Tuesday August 4th 2009

global-warming-imagesHour One - Will Wilkinson www.cato.org   Is inequality killing Americans?

Hour Two - Dan Gainor www.businessandmedia.org  Why do conservatives want to put the brakes on cash for clunkers when it's working so well to stimulate the economy for car dealers and consumers alike??

Hour Three - Christine Holschlag www.teamster.org  Union Busting at the Red Cross

Comments

Making Progress (not verified) 7 years 46 weeks ago
#1

Paul Krugman should be a sloganeer for the Progressive movement. The following article contains such quotables as: "social value ", "a society that lavishly rewards those who make us poorer", and "If you aren’t outraged, you haven’t been paying attention". I think that framing the arguement about our numerous societal woes in terms of "Social Value" would be helpful. - Making Progress

Rewarding Bad Actors
by Paul Krugman

Americans are angry at Wall Street, and rightly so. First the financial industry plunged us into economic crisis, then it was bailed out at taxpayer expense. And now, with the economy still deeply depressed, the industry is paying itself gigantic bonuses. If you aren’t outraged, you haven’t been paying attention.

But crashing the economy and fleecing the taxpayer aren’t Wall Street’s only sins. Even before the crisis and the bailouts, many financial-industry high-fliers made fortunes through activities that were worthless if not destructive from a social point of view.

And they’re still at it. Consider two recent news stories.

One involves the rise of high-speed trading [1]: some institutions, including Goldman Sachs, have been using superfast computers to get the jump on other investors, buying or selling stocks a tiny fraction of a second before anyone else can react. Profits from high-frequency trading are one reason Goldman is earning record profits and likely to pay record bonuses.

On a seemingly different front, Sunday’s Times reported on the case of Andrew J. Hall [2], who leads an arm of Citigroup that speculates on oil and other commodities. His operation has made a lot of money recently, and according to his contract Mr. Hall is owed $100 million.

What do these stories have in common?

The politically salient answer, for now at least, is that in both cases we’re looking at huge payouts by firms that were major recipients of federal aid. Citi has received around $45 billion from taxpayers; Goldman has repaid the $10 billion it received in direct aid, but it has benefited enormously both from federal guarantees and from bailouts of other financial institutions. What are taxpayers supposed to think when these welfare cases cut nine-figure paychecks?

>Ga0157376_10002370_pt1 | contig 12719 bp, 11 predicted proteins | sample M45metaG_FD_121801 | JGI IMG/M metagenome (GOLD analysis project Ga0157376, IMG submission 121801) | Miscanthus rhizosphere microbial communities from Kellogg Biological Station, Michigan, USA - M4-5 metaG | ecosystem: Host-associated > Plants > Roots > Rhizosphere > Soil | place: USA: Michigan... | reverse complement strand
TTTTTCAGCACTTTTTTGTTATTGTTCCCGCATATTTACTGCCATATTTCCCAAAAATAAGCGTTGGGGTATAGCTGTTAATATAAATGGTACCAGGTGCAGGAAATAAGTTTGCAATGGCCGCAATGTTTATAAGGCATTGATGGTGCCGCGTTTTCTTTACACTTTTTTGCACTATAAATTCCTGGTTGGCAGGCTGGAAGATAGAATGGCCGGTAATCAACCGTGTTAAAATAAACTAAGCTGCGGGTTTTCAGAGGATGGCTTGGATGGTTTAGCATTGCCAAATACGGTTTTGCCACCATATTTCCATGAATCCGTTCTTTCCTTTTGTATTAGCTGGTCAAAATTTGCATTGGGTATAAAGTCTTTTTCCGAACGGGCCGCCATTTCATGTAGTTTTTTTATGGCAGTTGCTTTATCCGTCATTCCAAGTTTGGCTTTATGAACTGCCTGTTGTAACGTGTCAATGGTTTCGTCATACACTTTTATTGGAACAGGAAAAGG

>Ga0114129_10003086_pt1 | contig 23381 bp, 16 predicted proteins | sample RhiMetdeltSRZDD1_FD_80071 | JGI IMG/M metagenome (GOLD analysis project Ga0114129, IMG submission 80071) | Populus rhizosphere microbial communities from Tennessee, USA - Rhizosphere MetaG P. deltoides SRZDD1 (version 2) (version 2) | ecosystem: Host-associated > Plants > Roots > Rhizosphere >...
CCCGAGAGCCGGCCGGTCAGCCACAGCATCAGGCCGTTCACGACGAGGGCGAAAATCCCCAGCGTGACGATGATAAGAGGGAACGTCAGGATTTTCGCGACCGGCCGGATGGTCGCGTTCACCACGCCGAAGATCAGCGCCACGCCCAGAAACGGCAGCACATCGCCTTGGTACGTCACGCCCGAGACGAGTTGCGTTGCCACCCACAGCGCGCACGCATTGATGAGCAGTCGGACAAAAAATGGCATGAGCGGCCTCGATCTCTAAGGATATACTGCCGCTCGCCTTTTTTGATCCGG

But suppose we grant that both Goldman and Mr. Hall are very good at what they do, and might have earned huge profits even without all that aid. Even so, what they do is bad for America.

Just to be clear: financial speculation can serve a useful purpose. It’s good, for example, that futures markets provide an incentive to stockpile heating oil before the weather gets cold and stockpile gasoline ahead of the summer driving season.

But speculation based on information not available to the public at large is a very different matter. As the U.C.L.A. economist Jack Hirshleifer showed back in 1971, such speculation often combines “private profitability” with “social uselessness.”

It’s hard to imagine a better illustration than high-frequency trading. The stock market is supposed to allocate capital to its most productive uses, for example by helping companies with good ideas raise money. But it’s hard to see how traders who place their orders one-thirtieth of a second faster than anyone else do anything to improve that social function.

What about Mr. Hall? The Times report suggests that he makes money mainly by outsmarting other investors, rather than by directing resources to where they’re needed. Again, it’s hard to see the social value of what he does.

And there’s a good case that such activities are actually harmful. For example, high-frequency trading probably degrades the stock market’s function, because it’s a kind of tax on investors who lack access to those superfast computers — which means that the money Goldman spends on those computers has a negative effect on national wealth. As the great Stanford economist Kenneth Arrow put it in 1973, speculation based on private information imposes a “double social loss”: it uses up resources and undermines markets.